Friday, May 30, 2008

For Palisades native, war trauma ends in suicide

By Hannan Adely
• The Journal News • March 1, 2008 PALISADES

After two tours in Iraq with the Marine Corps Reserve, Steven Vickerman tried to resume a normal life at home with his wife, but he could not shake a feeling of despair.

His parents, Richard and Carole Vickerman of Palisades, went to visit him at a veterans hospital after he suffered a mental breakdown; they were in disbelief. The funny and adventurous baby brother had become sullen, withdrawn and full of anxiety.

Vickerman, who was suffering from post-traumatic stress disorder, killed himself Feb. 19.

"We're still in shock. Our son was a proud Marine. He served his country honorably, and we don't know what happened to him," said Carole Vickerman, who buried her son Tuesday at Rockland Cemetery in Sparkill.

As soldiers return from service in Iraq and Afghanistan, many are unprepared to deal with the anxiety and depression stemming from their experiences in war. Some seek help from the Veterans Health Administration, part of the U.S. Department of Veterans Affairs, but become frustrated by paperwork and long waits for counseling and care. Others feel too proud or embarrassed to seek help at all, or believe they can tough it out with time. Despair drives many to take their own lives, according to reports and experts.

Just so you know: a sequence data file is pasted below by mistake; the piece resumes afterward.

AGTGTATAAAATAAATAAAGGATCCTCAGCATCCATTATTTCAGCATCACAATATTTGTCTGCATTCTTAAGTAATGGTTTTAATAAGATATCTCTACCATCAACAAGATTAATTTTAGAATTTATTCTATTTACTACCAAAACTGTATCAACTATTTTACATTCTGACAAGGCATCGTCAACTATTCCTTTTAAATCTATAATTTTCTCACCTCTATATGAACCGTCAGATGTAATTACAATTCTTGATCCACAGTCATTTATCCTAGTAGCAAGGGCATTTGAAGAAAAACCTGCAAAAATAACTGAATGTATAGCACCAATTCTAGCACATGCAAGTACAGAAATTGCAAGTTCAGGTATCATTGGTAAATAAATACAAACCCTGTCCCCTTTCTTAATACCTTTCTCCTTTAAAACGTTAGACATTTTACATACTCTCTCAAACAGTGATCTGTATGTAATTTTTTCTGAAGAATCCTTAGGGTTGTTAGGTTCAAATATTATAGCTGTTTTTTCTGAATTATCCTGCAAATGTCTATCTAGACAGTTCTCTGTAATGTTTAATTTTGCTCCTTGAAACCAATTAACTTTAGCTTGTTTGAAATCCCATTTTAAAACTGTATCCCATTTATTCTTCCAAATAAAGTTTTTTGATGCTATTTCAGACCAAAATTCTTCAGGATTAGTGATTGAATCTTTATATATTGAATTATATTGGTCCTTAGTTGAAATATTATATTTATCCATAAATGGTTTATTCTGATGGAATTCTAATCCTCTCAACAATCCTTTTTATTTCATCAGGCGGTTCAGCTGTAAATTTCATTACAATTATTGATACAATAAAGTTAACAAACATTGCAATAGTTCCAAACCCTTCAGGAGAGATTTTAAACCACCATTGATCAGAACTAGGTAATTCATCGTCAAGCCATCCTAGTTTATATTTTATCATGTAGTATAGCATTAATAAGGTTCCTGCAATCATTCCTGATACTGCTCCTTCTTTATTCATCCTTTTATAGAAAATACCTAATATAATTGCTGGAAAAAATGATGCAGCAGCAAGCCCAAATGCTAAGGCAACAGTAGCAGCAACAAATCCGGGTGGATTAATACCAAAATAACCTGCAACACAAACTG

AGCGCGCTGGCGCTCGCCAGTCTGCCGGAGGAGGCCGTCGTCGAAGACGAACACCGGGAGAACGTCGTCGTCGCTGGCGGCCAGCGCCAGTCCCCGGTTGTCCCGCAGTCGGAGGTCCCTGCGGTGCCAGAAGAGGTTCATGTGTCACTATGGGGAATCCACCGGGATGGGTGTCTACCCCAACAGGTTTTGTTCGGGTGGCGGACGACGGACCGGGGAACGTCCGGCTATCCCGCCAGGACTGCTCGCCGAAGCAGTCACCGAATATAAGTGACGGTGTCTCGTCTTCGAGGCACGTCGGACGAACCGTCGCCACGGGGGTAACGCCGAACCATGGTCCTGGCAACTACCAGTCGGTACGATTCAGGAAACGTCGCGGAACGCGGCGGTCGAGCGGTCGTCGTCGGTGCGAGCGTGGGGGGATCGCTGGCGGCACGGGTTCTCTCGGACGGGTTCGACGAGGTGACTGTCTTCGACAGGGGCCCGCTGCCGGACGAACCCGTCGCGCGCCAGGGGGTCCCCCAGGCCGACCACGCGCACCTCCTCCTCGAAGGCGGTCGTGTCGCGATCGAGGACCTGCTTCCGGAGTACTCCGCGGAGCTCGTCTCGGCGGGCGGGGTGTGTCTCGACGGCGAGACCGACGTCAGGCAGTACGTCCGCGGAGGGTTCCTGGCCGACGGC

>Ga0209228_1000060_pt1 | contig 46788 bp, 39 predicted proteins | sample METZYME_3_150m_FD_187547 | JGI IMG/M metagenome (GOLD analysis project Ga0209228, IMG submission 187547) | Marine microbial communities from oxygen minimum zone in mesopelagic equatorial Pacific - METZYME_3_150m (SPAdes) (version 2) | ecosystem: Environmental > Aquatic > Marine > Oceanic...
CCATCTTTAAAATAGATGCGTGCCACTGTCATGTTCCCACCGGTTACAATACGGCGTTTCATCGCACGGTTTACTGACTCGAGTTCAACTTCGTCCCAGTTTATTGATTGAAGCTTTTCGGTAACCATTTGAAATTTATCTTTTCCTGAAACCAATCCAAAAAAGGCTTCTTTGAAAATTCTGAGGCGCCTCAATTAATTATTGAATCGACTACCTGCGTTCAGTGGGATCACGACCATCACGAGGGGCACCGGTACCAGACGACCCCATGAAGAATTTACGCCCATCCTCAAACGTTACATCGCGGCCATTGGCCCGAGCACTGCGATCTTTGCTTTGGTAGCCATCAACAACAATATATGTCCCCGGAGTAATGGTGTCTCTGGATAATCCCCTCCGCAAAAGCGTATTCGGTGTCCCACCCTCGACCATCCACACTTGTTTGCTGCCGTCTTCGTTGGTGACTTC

The Veterans Health Administration estimated in a May 2007 report that 1,000 suicides occurred per year among veterans who received care within the VHA and as many as 5,000 per year among all veterans.

At the same time, the number of returning veterans with post-traumatic stress disorder is surging, according to studies and veterans advocacy groups.

Families like the Vickermans often feel overwhelmed by the guilt and helplessness that surrounds post-traumatic stress disorder. The Vickermans wanted to help their son but did not know where to look for support services or how to deal with the effects of the illness.

The VA, they believed, had failed their son. The services available, they said, were insufficient, and the government should do more to address the issue for returning war vets.